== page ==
For example, one of the leading causes of traffic problems in the Peninsula is its compact and high-density living spaces and the lack of spaces for other social activities. Therefore, the residential and employment areas should be gradually shifted to places like the new reclamation areas, to reduce the population density in the Peninsula and to make room for other activities. Moreover, by constructing transport infrastructure in the new urban areas – especially if that can be done in tune with residential housing – costs, efforts, and possible resistance will be much less than what would occur in established areas. Experiences with attempted developments of the LRT on the Peninsula have shown that the “not in my backyard” mentality plays deep in people’s minds. 

In your opinion, is the system currently planned for the Peninsula sufficient or will it sooner or later have to make the connection around the city?

K.W.K.– The “phase one” development of the LRT system was originally connecting the Border Gate, via the southern coast of Macau, with the Taipa Line. Based on information available on the Internet, there are also a few LRT lines planned together to form an LRT network covering almost all urban areas in Macau. Unfortunately, due to controversy over the LRT routes through the Macau Peninsula and the yet-to-be confirmed final route, the development plan has been greatly affected. It seems that at least in the medium term, the East Line will be opened first, and that will connect the Border Gate, via Zone A, with the Taipa Line, and interchange with the Hengqin and Seac Pai Van Lines. It is believed that this recent change in planning is a result of considering both societal and travel demands, which should be compatible with the urban development of Macau in the next decade or so. In addition, based on information from MLM, the LRT is a fully automated, driverless train system with the option of two-unit or four-unit trains.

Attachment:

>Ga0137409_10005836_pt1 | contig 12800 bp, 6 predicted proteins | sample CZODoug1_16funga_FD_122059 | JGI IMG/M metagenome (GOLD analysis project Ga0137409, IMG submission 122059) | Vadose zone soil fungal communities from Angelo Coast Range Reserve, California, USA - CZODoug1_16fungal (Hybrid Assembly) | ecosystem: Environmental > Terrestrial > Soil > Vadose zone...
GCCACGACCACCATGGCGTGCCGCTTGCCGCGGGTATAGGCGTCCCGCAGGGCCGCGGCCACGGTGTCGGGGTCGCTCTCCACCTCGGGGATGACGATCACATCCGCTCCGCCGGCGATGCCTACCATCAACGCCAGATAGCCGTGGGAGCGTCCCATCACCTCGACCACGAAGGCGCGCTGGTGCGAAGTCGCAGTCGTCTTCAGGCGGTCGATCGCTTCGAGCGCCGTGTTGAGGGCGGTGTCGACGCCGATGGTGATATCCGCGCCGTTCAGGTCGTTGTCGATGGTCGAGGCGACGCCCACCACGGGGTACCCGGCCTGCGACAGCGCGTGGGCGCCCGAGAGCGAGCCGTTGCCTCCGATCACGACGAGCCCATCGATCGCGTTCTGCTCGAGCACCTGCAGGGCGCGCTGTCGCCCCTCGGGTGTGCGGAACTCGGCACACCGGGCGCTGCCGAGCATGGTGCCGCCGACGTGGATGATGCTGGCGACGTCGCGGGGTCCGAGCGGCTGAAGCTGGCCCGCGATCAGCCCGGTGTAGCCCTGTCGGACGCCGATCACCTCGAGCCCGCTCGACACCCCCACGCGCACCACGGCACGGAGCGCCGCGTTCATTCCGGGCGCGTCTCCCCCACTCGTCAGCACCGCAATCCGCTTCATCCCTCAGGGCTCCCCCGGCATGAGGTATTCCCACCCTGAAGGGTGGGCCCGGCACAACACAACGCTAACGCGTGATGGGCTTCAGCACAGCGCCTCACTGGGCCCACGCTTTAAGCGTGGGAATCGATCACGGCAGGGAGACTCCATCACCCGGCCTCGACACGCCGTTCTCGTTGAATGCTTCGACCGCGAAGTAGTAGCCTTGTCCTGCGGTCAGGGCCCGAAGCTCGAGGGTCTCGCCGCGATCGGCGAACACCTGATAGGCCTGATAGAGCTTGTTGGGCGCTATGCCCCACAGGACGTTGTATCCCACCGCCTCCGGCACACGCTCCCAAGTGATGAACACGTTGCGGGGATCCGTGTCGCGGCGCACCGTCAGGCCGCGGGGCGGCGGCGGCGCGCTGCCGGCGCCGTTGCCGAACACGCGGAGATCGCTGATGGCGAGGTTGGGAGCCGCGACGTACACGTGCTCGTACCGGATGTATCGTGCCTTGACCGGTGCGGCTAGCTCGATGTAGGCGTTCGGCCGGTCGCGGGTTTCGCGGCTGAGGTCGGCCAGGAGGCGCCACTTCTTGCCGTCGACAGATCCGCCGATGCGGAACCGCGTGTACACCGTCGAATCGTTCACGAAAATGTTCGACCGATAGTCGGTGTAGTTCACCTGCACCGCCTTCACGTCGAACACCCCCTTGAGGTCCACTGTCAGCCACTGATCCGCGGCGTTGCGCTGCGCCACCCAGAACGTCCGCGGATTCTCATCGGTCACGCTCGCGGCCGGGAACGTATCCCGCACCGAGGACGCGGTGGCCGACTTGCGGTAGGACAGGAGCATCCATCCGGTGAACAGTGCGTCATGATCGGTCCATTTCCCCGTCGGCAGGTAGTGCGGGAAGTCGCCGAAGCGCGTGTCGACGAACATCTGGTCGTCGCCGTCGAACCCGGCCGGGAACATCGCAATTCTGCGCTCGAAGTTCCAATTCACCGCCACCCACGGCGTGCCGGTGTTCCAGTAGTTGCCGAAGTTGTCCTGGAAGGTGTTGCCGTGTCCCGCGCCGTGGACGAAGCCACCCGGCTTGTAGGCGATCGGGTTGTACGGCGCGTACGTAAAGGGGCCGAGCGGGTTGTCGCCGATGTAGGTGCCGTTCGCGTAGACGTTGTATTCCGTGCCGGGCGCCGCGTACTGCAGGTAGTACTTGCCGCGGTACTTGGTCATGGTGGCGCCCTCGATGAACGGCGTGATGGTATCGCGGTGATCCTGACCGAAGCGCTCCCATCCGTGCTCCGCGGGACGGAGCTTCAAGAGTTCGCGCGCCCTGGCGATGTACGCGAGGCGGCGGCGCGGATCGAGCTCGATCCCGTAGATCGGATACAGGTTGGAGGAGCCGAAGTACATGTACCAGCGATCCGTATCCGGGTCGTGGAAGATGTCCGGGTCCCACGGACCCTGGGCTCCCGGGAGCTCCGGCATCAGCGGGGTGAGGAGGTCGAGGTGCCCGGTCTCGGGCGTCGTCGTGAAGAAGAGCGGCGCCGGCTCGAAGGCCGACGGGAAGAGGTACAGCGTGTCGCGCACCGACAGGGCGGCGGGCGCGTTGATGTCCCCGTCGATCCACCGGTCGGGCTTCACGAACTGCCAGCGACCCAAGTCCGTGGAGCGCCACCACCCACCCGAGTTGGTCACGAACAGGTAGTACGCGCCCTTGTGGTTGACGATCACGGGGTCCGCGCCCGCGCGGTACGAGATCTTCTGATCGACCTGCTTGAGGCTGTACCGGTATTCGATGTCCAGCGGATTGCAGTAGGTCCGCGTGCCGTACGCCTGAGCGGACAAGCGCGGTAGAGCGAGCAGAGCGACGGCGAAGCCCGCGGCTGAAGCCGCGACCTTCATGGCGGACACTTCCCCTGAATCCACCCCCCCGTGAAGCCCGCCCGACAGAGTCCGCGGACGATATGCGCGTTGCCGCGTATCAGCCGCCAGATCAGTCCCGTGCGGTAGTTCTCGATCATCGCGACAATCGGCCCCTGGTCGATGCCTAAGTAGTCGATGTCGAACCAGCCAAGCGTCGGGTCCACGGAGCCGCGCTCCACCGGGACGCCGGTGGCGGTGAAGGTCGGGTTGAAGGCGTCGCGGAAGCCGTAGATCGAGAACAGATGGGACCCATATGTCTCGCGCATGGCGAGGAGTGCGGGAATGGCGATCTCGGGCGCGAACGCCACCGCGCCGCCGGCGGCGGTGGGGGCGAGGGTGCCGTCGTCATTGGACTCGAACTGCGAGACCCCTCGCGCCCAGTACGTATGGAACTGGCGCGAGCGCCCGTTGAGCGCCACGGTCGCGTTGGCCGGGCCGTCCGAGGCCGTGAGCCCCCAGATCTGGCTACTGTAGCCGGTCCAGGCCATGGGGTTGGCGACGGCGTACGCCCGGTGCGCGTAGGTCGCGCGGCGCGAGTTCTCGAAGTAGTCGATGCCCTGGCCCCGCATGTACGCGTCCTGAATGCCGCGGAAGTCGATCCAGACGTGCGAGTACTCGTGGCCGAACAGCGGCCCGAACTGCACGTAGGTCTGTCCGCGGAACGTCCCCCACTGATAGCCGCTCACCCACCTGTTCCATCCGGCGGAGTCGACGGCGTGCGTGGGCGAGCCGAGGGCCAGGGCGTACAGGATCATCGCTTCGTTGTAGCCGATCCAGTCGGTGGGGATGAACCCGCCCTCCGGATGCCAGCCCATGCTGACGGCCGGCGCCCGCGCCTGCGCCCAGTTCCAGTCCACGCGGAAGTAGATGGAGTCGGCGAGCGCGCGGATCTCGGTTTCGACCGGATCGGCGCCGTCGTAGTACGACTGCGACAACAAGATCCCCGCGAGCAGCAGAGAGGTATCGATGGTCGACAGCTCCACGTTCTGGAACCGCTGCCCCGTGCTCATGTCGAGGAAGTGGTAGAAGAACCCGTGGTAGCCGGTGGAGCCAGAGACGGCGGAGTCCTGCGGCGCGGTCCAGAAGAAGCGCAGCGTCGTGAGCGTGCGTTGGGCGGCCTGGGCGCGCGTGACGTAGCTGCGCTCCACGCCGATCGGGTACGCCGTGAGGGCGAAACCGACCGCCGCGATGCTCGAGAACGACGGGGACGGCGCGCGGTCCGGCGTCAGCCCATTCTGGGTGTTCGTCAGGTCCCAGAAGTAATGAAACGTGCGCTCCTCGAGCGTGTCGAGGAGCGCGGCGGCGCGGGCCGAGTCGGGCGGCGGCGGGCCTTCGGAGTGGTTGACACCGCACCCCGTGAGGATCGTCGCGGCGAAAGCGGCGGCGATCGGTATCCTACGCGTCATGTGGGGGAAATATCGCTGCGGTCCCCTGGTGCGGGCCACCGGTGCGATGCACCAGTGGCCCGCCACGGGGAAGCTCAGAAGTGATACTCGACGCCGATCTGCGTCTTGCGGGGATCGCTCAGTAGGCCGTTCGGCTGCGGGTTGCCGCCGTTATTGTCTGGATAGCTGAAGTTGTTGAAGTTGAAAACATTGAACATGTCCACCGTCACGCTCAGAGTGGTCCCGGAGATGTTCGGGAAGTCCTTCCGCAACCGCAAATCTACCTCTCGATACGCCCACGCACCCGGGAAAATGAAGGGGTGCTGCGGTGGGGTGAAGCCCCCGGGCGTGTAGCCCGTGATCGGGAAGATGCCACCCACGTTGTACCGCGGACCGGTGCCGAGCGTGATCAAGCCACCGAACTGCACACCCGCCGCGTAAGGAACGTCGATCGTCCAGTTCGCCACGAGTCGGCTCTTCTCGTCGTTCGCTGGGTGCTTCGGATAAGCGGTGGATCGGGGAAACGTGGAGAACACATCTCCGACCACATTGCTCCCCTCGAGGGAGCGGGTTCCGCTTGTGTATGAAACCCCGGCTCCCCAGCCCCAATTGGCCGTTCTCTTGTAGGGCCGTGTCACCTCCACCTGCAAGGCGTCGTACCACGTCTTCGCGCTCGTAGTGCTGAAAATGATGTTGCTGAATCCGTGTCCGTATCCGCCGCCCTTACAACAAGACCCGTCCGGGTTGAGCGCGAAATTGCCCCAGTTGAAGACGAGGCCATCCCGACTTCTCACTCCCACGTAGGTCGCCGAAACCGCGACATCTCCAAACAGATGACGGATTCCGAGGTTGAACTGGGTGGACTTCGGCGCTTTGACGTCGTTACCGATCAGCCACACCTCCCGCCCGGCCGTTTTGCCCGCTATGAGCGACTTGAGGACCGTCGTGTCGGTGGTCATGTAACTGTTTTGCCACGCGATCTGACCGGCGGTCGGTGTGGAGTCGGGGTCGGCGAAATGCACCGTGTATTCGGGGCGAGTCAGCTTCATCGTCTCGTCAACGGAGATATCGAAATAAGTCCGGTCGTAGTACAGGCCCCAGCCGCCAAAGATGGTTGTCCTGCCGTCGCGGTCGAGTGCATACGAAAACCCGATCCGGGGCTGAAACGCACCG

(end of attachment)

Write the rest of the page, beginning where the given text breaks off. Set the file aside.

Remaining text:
Is the Taipa Line, seen in isolation, a mistake, or, when the flow of tourists returns to normal, will it prove its usefulness?